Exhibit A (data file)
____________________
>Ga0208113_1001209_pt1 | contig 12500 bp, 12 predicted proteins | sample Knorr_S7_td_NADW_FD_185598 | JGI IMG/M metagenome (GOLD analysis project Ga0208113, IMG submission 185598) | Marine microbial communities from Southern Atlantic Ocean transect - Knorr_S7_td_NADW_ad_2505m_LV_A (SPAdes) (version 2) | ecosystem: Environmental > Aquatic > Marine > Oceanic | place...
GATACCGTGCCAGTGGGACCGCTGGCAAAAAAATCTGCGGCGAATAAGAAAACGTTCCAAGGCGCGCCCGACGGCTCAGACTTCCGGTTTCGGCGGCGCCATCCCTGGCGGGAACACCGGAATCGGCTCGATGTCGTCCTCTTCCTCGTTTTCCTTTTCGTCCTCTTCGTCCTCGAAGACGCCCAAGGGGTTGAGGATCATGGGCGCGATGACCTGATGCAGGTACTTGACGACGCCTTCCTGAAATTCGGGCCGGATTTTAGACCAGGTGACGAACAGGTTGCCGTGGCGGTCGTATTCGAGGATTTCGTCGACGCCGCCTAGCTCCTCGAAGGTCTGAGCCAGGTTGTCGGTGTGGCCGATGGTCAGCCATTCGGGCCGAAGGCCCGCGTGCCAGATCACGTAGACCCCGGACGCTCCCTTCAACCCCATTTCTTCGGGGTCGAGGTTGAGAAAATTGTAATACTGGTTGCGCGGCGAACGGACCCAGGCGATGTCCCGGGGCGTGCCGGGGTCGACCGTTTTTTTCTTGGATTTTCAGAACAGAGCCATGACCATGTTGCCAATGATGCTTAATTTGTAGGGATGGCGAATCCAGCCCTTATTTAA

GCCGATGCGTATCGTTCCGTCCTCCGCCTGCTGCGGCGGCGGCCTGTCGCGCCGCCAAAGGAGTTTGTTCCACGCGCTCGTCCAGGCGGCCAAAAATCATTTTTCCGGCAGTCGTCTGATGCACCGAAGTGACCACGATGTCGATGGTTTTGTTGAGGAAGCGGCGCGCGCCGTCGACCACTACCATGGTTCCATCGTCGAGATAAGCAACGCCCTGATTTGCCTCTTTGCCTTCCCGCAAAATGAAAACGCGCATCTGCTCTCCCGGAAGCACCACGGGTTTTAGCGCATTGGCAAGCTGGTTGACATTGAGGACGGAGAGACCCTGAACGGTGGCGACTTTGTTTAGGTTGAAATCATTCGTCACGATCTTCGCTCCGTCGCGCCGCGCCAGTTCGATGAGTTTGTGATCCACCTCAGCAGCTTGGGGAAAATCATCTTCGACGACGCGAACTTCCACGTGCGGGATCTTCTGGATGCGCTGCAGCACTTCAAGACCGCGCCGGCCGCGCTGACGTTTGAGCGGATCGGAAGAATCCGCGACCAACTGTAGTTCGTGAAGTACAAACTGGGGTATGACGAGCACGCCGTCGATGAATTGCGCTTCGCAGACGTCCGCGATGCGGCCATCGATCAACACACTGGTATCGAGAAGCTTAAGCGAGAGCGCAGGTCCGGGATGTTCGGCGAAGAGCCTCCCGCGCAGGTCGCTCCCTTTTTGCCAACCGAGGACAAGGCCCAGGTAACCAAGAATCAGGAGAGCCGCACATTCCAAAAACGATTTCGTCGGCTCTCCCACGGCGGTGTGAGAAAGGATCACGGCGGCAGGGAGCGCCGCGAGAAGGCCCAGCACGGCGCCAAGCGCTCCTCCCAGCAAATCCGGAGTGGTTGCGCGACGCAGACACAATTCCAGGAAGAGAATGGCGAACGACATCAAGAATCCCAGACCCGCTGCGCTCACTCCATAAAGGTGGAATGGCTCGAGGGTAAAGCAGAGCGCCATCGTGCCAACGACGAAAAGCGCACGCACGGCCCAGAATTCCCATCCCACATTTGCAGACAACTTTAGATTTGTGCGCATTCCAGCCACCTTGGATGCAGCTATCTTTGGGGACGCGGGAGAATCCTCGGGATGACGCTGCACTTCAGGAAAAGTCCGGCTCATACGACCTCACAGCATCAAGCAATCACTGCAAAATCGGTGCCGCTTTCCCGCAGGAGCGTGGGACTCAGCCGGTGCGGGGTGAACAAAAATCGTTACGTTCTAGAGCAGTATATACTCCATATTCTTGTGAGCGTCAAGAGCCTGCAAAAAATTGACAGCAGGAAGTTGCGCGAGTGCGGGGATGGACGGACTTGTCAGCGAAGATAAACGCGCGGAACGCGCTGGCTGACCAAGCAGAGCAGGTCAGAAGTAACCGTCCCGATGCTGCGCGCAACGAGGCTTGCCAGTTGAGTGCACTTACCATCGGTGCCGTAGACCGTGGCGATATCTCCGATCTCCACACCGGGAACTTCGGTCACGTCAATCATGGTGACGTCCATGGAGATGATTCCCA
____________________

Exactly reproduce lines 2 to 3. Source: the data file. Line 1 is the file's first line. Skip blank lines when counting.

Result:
GATACCGTGCCAGTGGGACCGCTGGCAAAAAAATCTGCGGCGAATAAGAAAACGTTCCAAGGCGCGCCCGACGGCTCAGACTTCCGGTTTCGGCGGCGCCATCCCTGGCGGGAACACCGGAATCGGCTCGATGTCGTCCTCTTCCTCGTTTTCCTTTTCGTCCTCTTCGTCCTCGAAGACGCCCAAGGGGTTGAGGATCATGGGCGCGATGACCTGATGCAGGTACTTGACGACGCCTTCCTGAAATTCGGGCCGGATTTTAGACCAGGTGACGAACAGGTTGCCGTGGCGGTCGTATTCGAGGATTTCGTCGACGCCGCCTAGCTCCTCGAAGGTCTGAGCCAGGTTGTCGGTGTGGCCGATGGTCAGCCATTCGGGCCGAAGGCCCGCGTGCCAGATCACGTAGACCCCGGACGCTCCCTTCAACCCCATTTCTTCGGGGTCGAGGTTGAGAAAATTGTAATACTGGTTGCGCGGCGAACGGACCCAGGCGATGTCCCGGGGCGTGCCGGGGTCGACCGTTTTTTTCTTGGATTTTCAGAACAGAGCCATGACCATGTTGCCAATGATGCTTAATTTGTAGGGATGGCGAATCCAGCCCTTATTTAA

GCCGATGCGTATCGTTCCGTCCTCCGCCTGCTGCGGCGGCGGCCTGTCGCGCCGCCAAAGGAGTTTGTTCCACGCGCTCGTCCAGGCGGCCAAAAATCATTTTTCCGGCAGTCGTCTGATGCACCGAAGTGACCACGATGTCGATGGTTTTGTTGAGGAAGCGGCGCGCGCCGTCGACCACTACCATGGTTCCATCGTCGAGATAAGCAACGCCCTGATTTGCCTCTTTGCCTTCCCGCAAAATGAAAACGCGCATCTGCTCTCCCGGAAGCACCACGGGTTTTAGCGCATTGGCAAGCTGGTTGACATTGAGGACGGAGAGACCCTGAACGGTGGCGACTTTGTTTAGGTTGAAATCATTCGTCACGATCTTCGCTCCGTCGCGCCGCGCCAGTTCGATGAGTTTGTGATCCACCTCAGCAGCTTGGGGAAAATCATCTTCGACGACGCGAACTTCCACGTGCGGGATCTTCTGGATGCGCTGCAGCACTTCAAGACCGCGCCGGCCGCGCTGACGTTTGAGCGGATCGGAAGAATCCGCGACCAACTGTAGTTCGTGAAGTACAAACTGGGGTATGACGAGCACGCCGTCGATGAATTGCGCTTCGCAGACGTCCGCGATGCGGCCATCGATCAACACACTGGTATCGAGAAGCTTAAGCGAGAGCGCAGGTCCGGGATGTTCGGCGAAGAGCCTCCCGCGCAGGTCGCTCCCTTTTTGCCAACCGAGGACAAGGCCCAGGTAACCAAGAATCAGGAGAGCCGCACATTCCAAAAACGATTTCGTCGGCTCTCCCACGGCGGTGTGAGAAAGGATCACGGCGGCAGGGAGCGCCGCGAGAAGGCCCAGCACGGCGCCAAGCGCTCCTCCCAGCAAATCCGGAGTGGTTGCGCGACGCAGACACAATTCCAGGAAGAGAATGGCGAACGACATCAAGAATCCCAGACCCGCTGCGCTCACTCCATAAAGGTGGAATGGCTCGAGGGTAAAGCAGAGCGCCATCGTGCCAACGACGAAAAGCGCACGCACGGCCCAGAATTCCCATCCCACATTTGCAGACAACTTTAGATTTGTGCGCATTCCAGCCACCTTGGATGCAGCTATCTTTGGGGACGCGGGAGAATCCTCGGGATGACGCTGCACTTCAGGAAAAGTCCGGCTCATACGACCTCACAGCATCAAGCAATCACTGCAAAATCGGTGCCGCTTTCCCGCAGGAGCGTGGGACTCAGCCGGTGCGGGGTGAACAAAAATCGTTACGTTCTAGAGCAGTATATACTCCATATTCTTGTGAGCGTCAAGAGCCTGCAAAAAATTGACAGCAGGAAGTTGCGCGAGTGCGGGGATGGACGGACTTGTCAGCGAAGATAAACGCGCGGAACGCGCTGGCTGACCAAGCAGAGCAGGTCAGAAGTAACCGTCCCGATGCTGCGCGCAACGAGGCTTGCCAGTTGAGTGCACTTACCATCGGTGCCGTAGACCGTGGCGATATCTCCGATCTCCACACCGGGAACTTCGGTCACGTCAATCATGGTGACGTCCATGGAGATGATTCCCA